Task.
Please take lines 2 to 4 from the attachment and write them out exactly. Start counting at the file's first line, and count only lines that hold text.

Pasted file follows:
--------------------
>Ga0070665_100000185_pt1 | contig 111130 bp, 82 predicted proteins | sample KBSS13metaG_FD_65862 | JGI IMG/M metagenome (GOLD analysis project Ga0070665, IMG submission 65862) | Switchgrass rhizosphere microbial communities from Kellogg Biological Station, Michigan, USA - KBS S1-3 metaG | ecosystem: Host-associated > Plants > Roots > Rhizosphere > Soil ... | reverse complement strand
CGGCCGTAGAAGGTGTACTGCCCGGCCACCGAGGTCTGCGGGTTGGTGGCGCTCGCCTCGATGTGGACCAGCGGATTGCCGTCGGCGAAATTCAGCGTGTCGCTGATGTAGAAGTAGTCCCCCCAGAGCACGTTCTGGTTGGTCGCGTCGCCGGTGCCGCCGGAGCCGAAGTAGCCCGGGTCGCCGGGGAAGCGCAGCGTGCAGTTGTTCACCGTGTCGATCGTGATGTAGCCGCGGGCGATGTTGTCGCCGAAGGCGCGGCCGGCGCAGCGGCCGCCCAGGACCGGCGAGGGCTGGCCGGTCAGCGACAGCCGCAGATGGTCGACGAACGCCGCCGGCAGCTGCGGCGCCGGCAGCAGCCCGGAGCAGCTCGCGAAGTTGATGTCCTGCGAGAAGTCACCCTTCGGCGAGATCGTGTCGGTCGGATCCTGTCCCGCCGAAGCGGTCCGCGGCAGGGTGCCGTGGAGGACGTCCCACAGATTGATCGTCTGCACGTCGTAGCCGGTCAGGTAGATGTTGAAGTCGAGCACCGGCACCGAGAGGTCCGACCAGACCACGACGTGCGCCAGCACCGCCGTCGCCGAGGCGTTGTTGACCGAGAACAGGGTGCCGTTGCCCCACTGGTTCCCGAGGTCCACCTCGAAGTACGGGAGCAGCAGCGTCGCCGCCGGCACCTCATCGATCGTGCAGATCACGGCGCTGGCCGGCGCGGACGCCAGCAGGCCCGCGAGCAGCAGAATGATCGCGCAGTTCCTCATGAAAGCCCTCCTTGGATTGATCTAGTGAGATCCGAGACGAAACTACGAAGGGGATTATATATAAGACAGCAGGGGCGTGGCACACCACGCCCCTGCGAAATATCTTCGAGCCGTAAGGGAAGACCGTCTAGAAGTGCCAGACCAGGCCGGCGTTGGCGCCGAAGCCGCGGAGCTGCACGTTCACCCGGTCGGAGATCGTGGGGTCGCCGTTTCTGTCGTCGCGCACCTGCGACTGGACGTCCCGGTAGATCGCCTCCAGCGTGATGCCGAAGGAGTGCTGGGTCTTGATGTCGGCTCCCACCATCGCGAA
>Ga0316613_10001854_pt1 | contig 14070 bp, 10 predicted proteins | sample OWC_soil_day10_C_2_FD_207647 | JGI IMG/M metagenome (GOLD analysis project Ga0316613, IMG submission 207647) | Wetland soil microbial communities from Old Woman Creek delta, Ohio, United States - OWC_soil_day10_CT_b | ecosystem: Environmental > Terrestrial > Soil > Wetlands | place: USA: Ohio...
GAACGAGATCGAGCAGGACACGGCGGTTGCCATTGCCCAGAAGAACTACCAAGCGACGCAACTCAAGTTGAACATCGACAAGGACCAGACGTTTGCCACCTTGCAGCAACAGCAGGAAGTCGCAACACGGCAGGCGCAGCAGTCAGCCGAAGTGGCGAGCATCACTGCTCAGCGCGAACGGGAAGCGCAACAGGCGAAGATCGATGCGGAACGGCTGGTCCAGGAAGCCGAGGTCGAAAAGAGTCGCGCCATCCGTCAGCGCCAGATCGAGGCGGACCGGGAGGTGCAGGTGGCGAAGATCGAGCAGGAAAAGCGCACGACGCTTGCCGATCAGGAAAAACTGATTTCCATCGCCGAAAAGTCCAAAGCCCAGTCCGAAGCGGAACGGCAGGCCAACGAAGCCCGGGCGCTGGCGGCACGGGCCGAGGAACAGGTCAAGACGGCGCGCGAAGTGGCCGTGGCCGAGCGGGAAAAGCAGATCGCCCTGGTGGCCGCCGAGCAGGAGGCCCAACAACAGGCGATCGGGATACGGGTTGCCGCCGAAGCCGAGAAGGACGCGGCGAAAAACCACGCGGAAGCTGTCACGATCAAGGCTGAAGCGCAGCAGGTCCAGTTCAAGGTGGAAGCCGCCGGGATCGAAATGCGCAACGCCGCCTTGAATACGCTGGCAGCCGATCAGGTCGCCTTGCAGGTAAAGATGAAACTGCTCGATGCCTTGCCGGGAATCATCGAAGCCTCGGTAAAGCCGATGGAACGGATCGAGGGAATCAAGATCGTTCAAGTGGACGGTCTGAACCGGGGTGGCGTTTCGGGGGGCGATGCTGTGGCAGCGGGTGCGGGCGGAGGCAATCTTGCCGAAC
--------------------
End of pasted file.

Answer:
CGGCCGTAGAAGGTGTACTGCCCGGCCACCGAGGTCTGCGGGTTGGTGGCGCTCGCCTCGATGTGGACCAGCGGATTGCCGTCGGCGAAATTCAGCGTGTCGCTGATGTAGAAGTAGTCCCCCCAGAGCACGTTCTGGTTGGTCGCGTCGCCGGTGCCGCCGGAGCCGAAGTAGCCCGGGTCGCCGGGGAAGCGCAGCGTGCAGTTGTTCACCGTGTCGATCGTGATGTAGCCGCGGGCGATGTTGTCGCCGAAGGCGCGGCCGGCGCAGCGGCCGCCCAGGACCGGCGAGGGCTGGCCGGTCAGCGACAGCCGCAGATGGTCGACGAACGCCGCCGGCAGCTGCGGCGCCGGCAGCAGCCCGGAGCAGCTCGCGAAGTTGATGTCCTGCGAGAAGTCACCCTTCGGCGAGATCGTGTCGGTCGGATCCTGTCCCGCCGAAGCGGTCCGCGGCAGGGTGCCGTGGAGGACGTCCCACAGATTGATCGTCTGCACGTCGTAGCCGGTCAGGTAGATGTTGAAGTCGAGCACCGGCACCGAGAGGTCCGACCAGACCACGACGTGCGCCAGCACCGCCGTCGCCGAGGCGTTGTTGACCGAGAACAGGGTGCCGTTGCCCCACTGGTTCCCGAGGTCCACCTCGAAGTACGGGAGCAGCAGCGTCGCCGCCGGCACCTCATCGATCGTGCAGATCACGGCGCTGGCCGGCGCGGACGCCAGCAGGCCCGCGAGCAGCAGAATGATCGCGCAGTTCCTCATGAAAGCCCTCCTTGGATTGATCTAGTGAGATCCGAGACGAAACTACGAAGGGGATTATATATAAGACAGCAGGGGCGTGGCACACCACGCCCCTGCGAAATATCTTCGAGCCGTAAGGGAAGACCGTCTAGAAGTGCCAGACCAGGCCGGCGTTGGCGCCGAAGCCGCGGAGCTGCACGTTCACCCGGTCGGAGATCGTGGGGTCGCCGTTTCTGTCGTCGCGCACCTGCGACTGGACGTCCCGGTAGATCGCCTCCAGCGTGATGCCGAAGGAGTGCTGGGTCTTGATGTCGGCTCCCACCATCGCGAA
>Ga0316613_10001854_pt1 | contig 14070 bp, 10 predicted proteins | sample OWC_soil_day10_C_2_FD_207647 | JGI IMG/M metagenome (GOLD analysis project Ga0316613, IMG submission 207647) | Wetland soil microbial communities from Old Woman Creek delta, Ohio, United States - OWC_soil_day10_CT_b | ecosystem: Environmental > Terrestrial > Soil > Wetlands | place: USA: Ohio...
GAACGAGATCGAGCAGGACACGGCGGTTGCCATTGCCCAGAAGAACTACCAAGCGACGCAACTCAAGTTGAACATCGACAAGGACCAGACGTTTGCCACCTTGCAGCAACAGCAGGAAGTCGCAACACGGCAGGCGCAGCAGTCAGCCGAAGTGGCGAGCATCACTGCTCAGCGCGAACGGGAAGCGCAACAGGCGAAGATCGATGCGGAACGGCTGGTCCAGGAAGCCGAGGTCGAAAAGAGTCGCGCCATCCGTCAGCGCCAGATCGAGGCGGACCGGGAGGTGCAGGTGGCGAAGATCGAGCAGGAAAAGCGCACGACGCTTGCCGATCAGGAAAAACTGATTTCCATCGCCGAAAAGTCCAAAGCCCAGTCCGAAGCGGAACGGCAGGCCAACGAAGCCCGGGCGCTGGCGGCACGGGCCGAGGAACAGGTCAAGACGGCGCGCGAAGTGGCCGTGGCCGAGCGGGAAAAGCAGATCGCCCTGGTGGCCGCCGAGCAGGAGGCCCAACAACAGGCGATCGGGATACGGGTTGCCGCCGAAGCCGAGAAGGACGCGGCGAAAAACCACGCGGAAGCTGTCACGATCAAGGCTGAAGCGCAGCAGGTCCAGTTCAAGGTGGAAGCCGCCGGGATCGAAATGCGCAACGCCGCCTTGAATACGCTGGCAGCCGATCAGGTCGCCTTGCAGGTAAAGATGAAACTGCTCGATGCCTTGCCGGGAATCATCGAAGCCTCGGTAAAGCCGATGGAACGGATCGAGGGAATCAAGATCGTTCAAGTGGACGGTCTGAACCGGGGTGGCGTTTCGGGGGGCGATGCTGTGGCAGCGGGTGCGGGCGGAGGCAATCTTGCCGAAC